Monasteries

Sustaining Tradition: Pema Ewan Chokgyur Gyurme Ling Monastery

Pema Ewan Chokgyur Gyurme Ling, also known as Chokling Monastery, offers us an intimate glimpse into Tibetan monastic life as it exists today in India. To visit Chokling Gompa is at once to peer into a distant past and to witness an ancient contemplative tradition surviving with undiminished power in the modern age.

Located in Dzigar Kongtrul Rinpoche's hometown of Bir, India, Chokling Monastery was established in the 1960's, following the mass exodus of refugees from Tibet, by Rinpoche's father, the Third Neten Chokling Rinpoche, an emanation of the great tertön Chokgyur Lingpa. Kongtrul Rinpoche and MSB thus maintain a close connection to the welfare of the monastery, now under the care of the Fourth Neten Chokling Rinpoche.

Over time and through many phases of construction, the Chokling Monastery has become a fully established complex of temples and stupas, monks' quarters, and a three-year retreat center, all painstakingly furnished with statues, thangkas, and wall paintings. This construction has taken place alongside the development of the Bir Colony itself.  The monastery continues to preserve its ancient practice lineage, including the numerous annual drupchens for which it has become well known. Read a history of Chokling Monastery and Bir.

prayer flags Bir IndiaMonastic communities were once the focal point of much of Buddhism in Tibet, enjoying a relationship of mutual dependence with surrounding villages, in a culture that revered the choice to take monastic vows and devote one’s life to the dharma. That reverence continues today, even amidst Bir's many modern and worldly distractions, as evidenced by the daily practice and rituals inside the monastery, and the ceaseless stream of villagers circumambulating the gompa from morning till night.

Make a donation to Chokling Monastery. 

Watch wonderful archive footage of Bir and Dzigar Kongtrul Rinpoche’s family, or read more about the Neten Chokling line as recounted by Orgyen Tobgyal Rinpoche, Rinpoche's older brother.

 

 

Tsokar Monastery

Far from Bir, in the Riwoche province of eastern Tibet, sits Dzigar Kongtrul Rinpoche's own gompa, Tsokar Monastery. As were so many others, Tsokar Monastery was all but destroyed in the 1950's and 60's. The strength and determination of the monks who have continued to uphold the lineage reveal another side of this tragic story: the indomitable spirit that comes from a mind steeped in practice and the Buddhist outlook.

Tsokar monastery is situated just within the Tibetan Autonomous Region, making access extremely difficult to those who live outside this region. After many years of slow progress, the monastery has finally been rebuilt, and it was consecrated in the fall of 2010. This monumental accomplishment was made possible by Tsokar Khyentse Sogyal Rinpoche (pictured below in the yellow robes with other senior monks from Tsokar Monastery). Kongtrul Rinpoche found Tsokar Khyentse in the 1990's and installed him as the Head Lama of Tsokar. He is from a noble family into which many lamas have been born who offered great service to beings in the region. Tsokar Khyentse's commitment to the monastery and to the monks has been a great source of joy for Kongtrul Rinpoche, as their partnership now ensures the continuation of the legacy of the monastery and the surrounding community.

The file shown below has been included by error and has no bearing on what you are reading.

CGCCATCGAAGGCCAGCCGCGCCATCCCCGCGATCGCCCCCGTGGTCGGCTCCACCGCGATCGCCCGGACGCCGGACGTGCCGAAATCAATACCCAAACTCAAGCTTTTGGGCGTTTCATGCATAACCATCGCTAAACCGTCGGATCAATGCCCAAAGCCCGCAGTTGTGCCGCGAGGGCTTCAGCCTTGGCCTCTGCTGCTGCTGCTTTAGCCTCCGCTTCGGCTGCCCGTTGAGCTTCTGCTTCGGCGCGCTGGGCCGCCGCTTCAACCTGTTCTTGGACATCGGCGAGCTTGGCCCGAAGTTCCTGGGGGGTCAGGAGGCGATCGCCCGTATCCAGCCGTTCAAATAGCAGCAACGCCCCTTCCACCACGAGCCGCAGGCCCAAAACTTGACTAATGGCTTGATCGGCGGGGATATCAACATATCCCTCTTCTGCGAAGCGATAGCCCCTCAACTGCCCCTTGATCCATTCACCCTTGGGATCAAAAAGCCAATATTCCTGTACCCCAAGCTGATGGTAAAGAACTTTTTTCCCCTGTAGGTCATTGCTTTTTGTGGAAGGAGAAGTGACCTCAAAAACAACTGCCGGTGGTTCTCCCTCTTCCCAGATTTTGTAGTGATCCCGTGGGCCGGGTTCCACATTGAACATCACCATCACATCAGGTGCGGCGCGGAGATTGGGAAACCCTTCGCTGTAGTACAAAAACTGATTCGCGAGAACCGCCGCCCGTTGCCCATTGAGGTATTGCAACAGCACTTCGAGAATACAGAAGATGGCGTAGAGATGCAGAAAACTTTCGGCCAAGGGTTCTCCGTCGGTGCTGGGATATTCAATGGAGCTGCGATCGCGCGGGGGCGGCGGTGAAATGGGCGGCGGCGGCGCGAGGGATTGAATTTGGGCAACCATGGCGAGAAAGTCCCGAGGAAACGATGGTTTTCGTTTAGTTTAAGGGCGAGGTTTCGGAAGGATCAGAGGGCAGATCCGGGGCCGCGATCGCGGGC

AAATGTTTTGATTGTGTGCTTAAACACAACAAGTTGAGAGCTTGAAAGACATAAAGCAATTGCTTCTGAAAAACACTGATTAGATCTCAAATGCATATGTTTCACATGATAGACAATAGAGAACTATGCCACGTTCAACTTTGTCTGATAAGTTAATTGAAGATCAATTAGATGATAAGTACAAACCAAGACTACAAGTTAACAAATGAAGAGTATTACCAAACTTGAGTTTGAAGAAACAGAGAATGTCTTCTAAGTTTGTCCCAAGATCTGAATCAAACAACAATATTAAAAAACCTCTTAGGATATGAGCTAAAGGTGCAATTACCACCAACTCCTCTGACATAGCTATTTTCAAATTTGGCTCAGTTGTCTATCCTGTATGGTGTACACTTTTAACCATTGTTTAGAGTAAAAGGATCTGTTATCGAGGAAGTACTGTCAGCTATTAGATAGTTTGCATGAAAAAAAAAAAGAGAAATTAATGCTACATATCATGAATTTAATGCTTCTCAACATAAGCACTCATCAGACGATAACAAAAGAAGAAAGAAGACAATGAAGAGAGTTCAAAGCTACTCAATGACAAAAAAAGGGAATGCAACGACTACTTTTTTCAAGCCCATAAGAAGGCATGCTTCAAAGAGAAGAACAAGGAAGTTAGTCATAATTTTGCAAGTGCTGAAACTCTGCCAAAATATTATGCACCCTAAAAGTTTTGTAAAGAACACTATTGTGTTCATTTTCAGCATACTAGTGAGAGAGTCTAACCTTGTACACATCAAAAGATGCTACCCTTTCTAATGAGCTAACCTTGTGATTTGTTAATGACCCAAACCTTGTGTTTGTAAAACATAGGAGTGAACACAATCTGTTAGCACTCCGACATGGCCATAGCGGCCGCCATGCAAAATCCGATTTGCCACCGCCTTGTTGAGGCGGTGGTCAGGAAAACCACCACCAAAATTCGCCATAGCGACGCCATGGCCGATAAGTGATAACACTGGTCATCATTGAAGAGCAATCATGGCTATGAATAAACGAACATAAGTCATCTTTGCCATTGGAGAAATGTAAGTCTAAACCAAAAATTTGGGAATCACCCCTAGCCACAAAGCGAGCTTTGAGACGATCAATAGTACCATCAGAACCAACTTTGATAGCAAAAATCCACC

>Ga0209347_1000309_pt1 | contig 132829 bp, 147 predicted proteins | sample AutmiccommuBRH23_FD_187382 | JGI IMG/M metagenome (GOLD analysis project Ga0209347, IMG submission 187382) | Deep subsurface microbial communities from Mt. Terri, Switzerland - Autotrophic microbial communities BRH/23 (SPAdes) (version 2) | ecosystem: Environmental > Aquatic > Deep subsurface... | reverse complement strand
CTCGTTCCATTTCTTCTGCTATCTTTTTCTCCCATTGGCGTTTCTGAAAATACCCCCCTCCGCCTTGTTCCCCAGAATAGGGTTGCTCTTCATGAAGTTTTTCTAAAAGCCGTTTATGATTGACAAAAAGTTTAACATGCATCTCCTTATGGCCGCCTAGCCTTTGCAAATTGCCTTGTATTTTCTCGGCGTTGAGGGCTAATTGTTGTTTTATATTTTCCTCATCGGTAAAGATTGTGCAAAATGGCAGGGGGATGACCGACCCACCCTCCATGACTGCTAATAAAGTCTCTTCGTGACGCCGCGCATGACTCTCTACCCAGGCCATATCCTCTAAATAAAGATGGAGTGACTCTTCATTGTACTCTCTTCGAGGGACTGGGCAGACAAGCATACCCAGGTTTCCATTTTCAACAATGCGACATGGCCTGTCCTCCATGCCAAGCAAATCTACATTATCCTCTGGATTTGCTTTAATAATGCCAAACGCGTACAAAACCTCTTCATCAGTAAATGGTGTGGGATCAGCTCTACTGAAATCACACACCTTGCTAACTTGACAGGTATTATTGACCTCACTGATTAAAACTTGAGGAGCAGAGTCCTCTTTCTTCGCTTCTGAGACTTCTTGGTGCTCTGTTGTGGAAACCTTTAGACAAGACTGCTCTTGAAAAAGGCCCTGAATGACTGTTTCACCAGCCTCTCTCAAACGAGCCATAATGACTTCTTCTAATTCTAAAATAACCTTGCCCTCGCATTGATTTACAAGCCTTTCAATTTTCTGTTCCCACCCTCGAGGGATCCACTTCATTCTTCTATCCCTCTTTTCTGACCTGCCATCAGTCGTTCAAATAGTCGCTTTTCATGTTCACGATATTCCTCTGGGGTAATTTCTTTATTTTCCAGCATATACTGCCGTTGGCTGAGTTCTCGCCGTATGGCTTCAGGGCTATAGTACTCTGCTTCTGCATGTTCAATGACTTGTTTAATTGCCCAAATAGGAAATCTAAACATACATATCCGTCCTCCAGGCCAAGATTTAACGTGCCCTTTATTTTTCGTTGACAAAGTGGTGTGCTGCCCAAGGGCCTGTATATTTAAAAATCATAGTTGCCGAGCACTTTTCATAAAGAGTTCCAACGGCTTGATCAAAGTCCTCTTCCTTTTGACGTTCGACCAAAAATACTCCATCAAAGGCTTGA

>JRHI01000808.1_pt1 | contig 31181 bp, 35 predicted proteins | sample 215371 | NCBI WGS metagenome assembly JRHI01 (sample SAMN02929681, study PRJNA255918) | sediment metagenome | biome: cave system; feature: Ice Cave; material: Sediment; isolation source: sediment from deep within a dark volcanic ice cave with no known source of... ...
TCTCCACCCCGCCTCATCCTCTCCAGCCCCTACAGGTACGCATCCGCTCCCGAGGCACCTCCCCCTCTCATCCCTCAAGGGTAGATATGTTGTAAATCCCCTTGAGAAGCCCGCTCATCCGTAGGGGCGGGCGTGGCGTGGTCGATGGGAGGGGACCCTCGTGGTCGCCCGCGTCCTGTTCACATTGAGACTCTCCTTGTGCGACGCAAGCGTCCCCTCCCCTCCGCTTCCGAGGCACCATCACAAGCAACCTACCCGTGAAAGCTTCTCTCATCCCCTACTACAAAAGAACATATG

Tsokar Khyentse RinpocheTsokar has returned to its full functionality, with traditional daily and monthly rituals and offerings, and the ongoing operation of the three-year retreat center, for which the monastery is well known. The main temple facilities, including the monks' quarters and kitchen, have all been rebuilt, together with a nearby school for the local children.

The rebuilding of Tsokar Monastery has also rejuvenated, and provided a measure of security for, the traditional mutual support between lay and monastic communities which has been the backbone of Tibetan Buddhist culture for centuries.

This security is still under threat, however. Still to this date, the monks have always had to beg for their food, traveling from village to village in an effort to collect enough tsampa and dried cheese to last them through the winter. Modernization and development, however, have made this centuries-old practice increasingly difficult and unreliable. Kongtrul Rinpoche intends to provide the monks of Tsokar with this much needed support. 

Make a donation to Tsokar Monastery.

How You Can Help

Please join in the merit of sustaining tradition in Chokling Monastery and Tsokar Monastery, both of which gratefully welcome your gifts. You may make a donation via the MSB Store links provided above, or mail your check to Mangala Shri Bhuti, PO Box 4088, Boulder, CO 80306, with the name of the project you wish to support in the memo. For more information, contact the MSB VP of Development